Murph nonchalantly replied, “No way, man.”

Mark had his culprit, now for the confession.

“I wouldn’t touch that thing,” Murph continued unconvincingly.

“Yeah, well it was set for 87 degrees and it didn’t adjust itself. So one of you two did it.”

Mark stared and Murph, neither willing to concede.

“Well its back to 68 degrees, right where our building owner wants it. It better be that way when I come back.”

The next day, Sally walked into the office and sighed. She took off her coat and left her heavy sweater and scarf on. Too cold for comfort, like usual.  However, by midmorning she took off her scarf as the office warmed and by lunch, her sweater was hanging over the back of her chair.

Murph was missing, like usual, while the temperature climbed one degree at a time. Sally didn’t notice as the room became hotter and hotter, like a frog placed in warm water slowly turned up to a boil, she didn’t think to jump out until she was cooked to a sacrificial fritter.

The Static Clinger

cling

We joked that she was a stage five clinger,

right up until they got married.

Now we say that she’s a great wife.

Cling

 

What did you see?

Uneven

brick

Follow the broken and crumbling brick path off the paved road, the path that cuts between two buildings and ends up against a twisted and broken wire fence. Tree roots have tunneled under the once perfectly laid bricks, like determined moles, leaving displaced earth and brick in their place sticking out at rude angles that threaten of twisted ankles and nasty trips.  These are the kind of trips that don’t involve existential experiences but rather visits to the emergency room.

Careful, the night is cold and dark and the way is fraught with peril, but it isn’t far to the back door. Turn left here and it’s straight ahead.

Wait a minute, a police car is parked outside of the door, behind the building next to the cans of overflowing trash. Legos and Kleenex, a pair of old sweats are on the ground around the cans, while plastic bags within the cans bulge over the sides with orange peels and dirty diapers thrown on top.

The car is turned off and pulled as far back as possible making detection from the road impossible. Could this be an undercover operation, the middle of an investigation?  Where is the officer?  Perhaps a better question, where are the criminals?

The backside of a man leaning against the car becomes visible through the shadows. His head drops backwards in relaxation.  He could be the driver of the car. It’s really too dark to tell until a security light comes on with a snap and a buzz of electricity.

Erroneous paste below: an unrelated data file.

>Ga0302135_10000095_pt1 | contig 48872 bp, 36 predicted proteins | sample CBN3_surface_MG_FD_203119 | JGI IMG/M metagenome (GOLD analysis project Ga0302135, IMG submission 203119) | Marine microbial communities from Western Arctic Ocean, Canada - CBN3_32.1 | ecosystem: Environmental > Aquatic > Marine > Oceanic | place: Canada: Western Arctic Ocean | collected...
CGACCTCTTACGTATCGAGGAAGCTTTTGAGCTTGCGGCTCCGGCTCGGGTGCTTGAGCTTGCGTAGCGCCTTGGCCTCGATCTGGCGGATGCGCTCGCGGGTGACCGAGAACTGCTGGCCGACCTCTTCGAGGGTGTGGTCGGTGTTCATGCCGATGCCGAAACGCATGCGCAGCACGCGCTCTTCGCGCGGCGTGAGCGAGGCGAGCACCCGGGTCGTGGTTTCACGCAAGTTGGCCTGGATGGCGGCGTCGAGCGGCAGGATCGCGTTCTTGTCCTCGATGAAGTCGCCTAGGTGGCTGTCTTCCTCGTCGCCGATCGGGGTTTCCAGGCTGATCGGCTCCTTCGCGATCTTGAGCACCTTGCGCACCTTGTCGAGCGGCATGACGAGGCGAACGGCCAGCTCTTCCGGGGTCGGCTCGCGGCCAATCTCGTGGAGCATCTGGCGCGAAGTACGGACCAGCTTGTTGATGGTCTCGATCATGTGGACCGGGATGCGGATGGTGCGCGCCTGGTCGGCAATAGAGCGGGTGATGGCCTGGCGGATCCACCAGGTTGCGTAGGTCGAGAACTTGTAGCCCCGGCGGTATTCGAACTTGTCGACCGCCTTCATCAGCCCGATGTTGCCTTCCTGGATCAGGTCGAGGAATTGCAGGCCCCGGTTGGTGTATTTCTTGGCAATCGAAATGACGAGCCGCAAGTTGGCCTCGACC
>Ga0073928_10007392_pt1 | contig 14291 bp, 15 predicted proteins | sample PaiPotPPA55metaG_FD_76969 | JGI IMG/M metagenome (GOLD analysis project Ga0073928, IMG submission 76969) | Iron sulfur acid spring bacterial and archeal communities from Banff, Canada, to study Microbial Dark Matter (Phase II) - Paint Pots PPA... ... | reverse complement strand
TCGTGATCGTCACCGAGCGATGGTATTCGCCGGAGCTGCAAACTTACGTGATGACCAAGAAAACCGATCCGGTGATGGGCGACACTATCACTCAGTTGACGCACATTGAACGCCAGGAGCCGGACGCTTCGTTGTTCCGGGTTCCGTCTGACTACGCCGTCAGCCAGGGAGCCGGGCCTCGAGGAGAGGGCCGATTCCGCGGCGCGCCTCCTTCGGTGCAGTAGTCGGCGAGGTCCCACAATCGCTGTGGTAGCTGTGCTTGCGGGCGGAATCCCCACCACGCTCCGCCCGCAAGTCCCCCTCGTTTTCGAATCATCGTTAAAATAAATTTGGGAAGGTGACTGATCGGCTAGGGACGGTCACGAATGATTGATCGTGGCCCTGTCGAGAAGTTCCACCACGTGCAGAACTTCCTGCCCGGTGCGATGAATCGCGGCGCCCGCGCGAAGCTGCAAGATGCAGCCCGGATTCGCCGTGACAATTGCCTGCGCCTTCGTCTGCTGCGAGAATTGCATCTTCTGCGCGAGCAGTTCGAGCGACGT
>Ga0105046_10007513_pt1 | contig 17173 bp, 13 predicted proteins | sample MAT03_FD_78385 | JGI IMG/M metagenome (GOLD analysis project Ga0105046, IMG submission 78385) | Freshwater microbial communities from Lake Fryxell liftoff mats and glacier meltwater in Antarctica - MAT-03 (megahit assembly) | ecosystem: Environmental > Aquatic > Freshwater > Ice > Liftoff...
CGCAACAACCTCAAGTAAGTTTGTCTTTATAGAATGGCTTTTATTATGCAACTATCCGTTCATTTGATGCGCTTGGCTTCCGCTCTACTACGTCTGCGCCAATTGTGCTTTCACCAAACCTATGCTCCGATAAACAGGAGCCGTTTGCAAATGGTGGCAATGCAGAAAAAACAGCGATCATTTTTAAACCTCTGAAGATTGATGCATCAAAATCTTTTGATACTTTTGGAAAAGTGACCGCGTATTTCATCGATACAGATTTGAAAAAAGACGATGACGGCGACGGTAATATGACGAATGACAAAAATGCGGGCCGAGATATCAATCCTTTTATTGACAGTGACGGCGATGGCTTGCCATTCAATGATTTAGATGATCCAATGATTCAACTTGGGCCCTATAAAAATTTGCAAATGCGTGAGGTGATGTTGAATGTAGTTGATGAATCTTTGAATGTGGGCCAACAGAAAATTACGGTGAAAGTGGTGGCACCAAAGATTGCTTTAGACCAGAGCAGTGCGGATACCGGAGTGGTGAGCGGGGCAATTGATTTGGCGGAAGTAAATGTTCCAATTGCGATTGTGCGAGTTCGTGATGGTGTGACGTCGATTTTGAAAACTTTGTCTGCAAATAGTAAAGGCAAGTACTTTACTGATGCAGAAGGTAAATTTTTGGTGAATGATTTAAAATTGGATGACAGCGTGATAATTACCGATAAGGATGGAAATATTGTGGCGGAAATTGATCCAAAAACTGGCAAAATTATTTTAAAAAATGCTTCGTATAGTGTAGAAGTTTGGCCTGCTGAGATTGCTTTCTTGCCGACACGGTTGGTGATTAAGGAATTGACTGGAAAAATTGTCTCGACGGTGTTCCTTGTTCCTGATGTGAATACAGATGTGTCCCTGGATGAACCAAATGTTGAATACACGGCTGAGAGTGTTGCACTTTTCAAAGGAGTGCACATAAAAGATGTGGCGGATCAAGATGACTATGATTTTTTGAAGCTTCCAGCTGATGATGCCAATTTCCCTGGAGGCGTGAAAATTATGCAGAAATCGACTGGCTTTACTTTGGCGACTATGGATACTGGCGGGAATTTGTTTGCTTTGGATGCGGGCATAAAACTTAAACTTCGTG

He is wearing an unmistakable uniform.

Yanking his head up from his state of contentment, he glances around. Under the harsh light, it is apparent that he is not alone.  A lady of the night is blinking her eyes under the sudden illumination that gently fades out and darkness returns.

Creep quietly back down the broken and crumbling brick driveway and step cautiously over the tree roots, return to the smooth pavement of the road and do not glance back.

Oh brother-in-blue, if anyone asks: No, I did not see you.

Chronic Time Squeezer/Deep Sleeper

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Heavy pounding on the door rattled the already chipping paint from the walls and ceiling. Flakes of paint danced in the air and fell to the ground, an early snow in late October.  Yet, it did not rouse the occupant of the unit.  Like a bear in hibernation, the man slumbered on, completely unconcerned with the outside world.

“It’s a gift,” he always explained when asked how he was able to sleep uninterrupted by storms and sirens, bright lights and bedbug bites.

“What if there is a fire?” his mother asked out of concern one day when she discovered that her grown son had slept through two alarm clocks and missed a job interview.

“Ma, that’s part of the gift. See, I didn’t want that job anyways and the gift made sure I didn’t have to worry about turning them down.   Don’t worry though, if there was a fire, the gift would wake me up.  It would never let me burn.”

This logic and misplaced confidence did not convince Ma that her boy possessed any special ability or skills other than extraordinary laziness. If Ma only knew of the curls of the smoke slowing filling her son’s room while he slept, she could have confirmed her suspicions that the gift would indeed one day allow him to go up in flames.

The pounding continued at the door and Kane slowly returned to reality, he felt himself involuntarily and cruelly pulled from the dark, safety of sleep. Before opening his eyes, he scratched at his chest and yawned, resistant to entering into the light of day.  He knew why there was a man impatiently standing on the other side of the door with sore, red knuckles with a ring of keys in other hand.  He also assumed that the man with sore knuckles and keys was standing next to a police officer.

Still, Kane wasn’t about to leave the warmth of his bed. Instead of answering the door, Kane pulled the blanket up around his chicken-neck, snuggled down deeper and closed his eyes, grateful for his gift.
Rearrange